Do I really need to densify the concrete twice? First & Foremost – Consult the…
What is a densifier and how does it work?
A concrete densifier is a liquid chemical spread evenly across the floor that penetrates the top surface layer of concrete. Its purpose is to fill the porous holes formed from water evaporation during the curing process, similar to how water fills the pores of a sponge.
A densifier works by penetrating into the surface of the concrete and fusing the inert compounds and sand particles into a crystalline bond. By bonding these loose and weak materials more tightly together, the surface density and abrasion resistance of the concrete surface is greatly increased.
Chemical densifiers are used on polished as well as non-polished concrete to reduce dusting and to make the surface less permeable to liquid spills.
Densifiers Help Polished Concrete Really Shine
Contractors use densifiers on polished concrete to achieve a better shine. Polishing works by smoothing out peaks and valleys in the surface. It is done with a systematic application of diamond grit pads starting with a course grit and moving to very fine grit.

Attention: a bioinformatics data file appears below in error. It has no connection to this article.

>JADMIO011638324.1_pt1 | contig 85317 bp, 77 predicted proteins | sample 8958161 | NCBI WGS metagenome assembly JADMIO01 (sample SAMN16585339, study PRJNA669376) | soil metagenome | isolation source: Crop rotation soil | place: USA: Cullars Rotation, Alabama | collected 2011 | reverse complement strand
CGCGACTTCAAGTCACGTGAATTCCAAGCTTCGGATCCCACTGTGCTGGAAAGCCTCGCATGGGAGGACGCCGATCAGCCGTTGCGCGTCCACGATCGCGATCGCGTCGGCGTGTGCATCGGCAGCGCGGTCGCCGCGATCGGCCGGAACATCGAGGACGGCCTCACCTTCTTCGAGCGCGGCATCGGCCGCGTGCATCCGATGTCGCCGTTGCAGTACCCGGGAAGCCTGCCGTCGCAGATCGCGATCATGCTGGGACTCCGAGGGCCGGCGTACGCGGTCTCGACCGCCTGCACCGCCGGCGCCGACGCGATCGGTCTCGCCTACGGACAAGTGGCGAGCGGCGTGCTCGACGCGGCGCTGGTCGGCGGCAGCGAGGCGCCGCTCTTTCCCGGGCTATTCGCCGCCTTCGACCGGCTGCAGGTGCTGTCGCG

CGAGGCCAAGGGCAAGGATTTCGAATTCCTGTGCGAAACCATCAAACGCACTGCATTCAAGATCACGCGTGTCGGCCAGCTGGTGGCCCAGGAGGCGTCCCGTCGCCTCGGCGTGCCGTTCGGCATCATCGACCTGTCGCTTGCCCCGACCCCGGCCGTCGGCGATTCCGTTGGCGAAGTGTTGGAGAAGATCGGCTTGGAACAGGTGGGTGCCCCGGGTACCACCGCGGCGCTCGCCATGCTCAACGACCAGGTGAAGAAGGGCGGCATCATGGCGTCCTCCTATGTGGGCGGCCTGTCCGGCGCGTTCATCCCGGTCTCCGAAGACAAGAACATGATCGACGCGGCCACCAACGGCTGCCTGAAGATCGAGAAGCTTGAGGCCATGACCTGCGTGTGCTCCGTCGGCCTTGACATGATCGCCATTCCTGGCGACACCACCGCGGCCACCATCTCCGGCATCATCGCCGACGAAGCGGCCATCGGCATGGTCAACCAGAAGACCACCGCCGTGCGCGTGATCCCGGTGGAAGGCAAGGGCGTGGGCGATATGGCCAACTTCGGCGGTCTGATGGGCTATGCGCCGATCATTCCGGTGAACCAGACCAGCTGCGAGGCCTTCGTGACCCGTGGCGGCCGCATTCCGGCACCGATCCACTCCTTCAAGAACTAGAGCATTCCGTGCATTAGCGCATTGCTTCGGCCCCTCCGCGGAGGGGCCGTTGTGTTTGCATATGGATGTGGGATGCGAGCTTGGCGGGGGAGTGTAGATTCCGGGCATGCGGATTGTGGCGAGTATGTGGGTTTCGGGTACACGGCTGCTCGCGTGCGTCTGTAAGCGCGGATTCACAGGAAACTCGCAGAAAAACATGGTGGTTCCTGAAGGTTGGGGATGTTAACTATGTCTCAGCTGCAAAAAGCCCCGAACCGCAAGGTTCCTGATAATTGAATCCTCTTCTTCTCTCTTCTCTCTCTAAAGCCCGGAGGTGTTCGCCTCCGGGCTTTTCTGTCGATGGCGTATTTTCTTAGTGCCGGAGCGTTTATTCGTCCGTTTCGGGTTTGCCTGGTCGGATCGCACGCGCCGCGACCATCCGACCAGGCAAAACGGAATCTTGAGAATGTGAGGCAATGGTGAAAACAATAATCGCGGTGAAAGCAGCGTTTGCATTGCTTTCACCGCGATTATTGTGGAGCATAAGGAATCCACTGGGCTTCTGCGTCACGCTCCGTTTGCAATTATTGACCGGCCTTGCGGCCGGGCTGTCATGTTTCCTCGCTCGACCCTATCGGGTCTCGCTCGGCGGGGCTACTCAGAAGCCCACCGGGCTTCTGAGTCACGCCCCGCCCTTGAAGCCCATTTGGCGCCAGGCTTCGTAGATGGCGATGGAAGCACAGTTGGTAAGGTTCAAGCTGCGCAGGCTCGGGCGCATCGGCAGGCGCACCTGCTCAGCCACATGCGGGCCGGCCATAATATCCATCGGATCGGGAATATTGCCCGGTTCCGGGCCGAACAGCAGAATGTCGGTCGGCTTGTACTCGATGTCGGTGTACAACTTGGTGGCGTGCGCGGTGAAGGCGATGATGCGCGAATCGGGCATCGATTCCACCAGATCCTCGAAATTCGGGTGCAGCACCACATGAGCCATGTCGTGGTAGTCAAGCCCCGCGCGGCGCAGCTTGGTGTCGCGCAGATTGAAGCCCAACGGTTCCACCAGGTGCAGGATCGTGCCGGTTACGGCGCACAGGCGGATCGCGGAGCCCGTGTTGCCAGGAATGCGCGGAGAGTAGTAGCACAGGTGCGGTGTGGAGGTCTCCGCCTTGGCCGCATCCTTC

If the concrete is too porous, this abrasion process can remove micro-chunks that decrease the surface uniformity and quality of shine. A densified concrete surface is less easily damaged by micro-scratches because the pores are filled and the loose particles inherent in all concrete are chemically adhered together by crystal growth.
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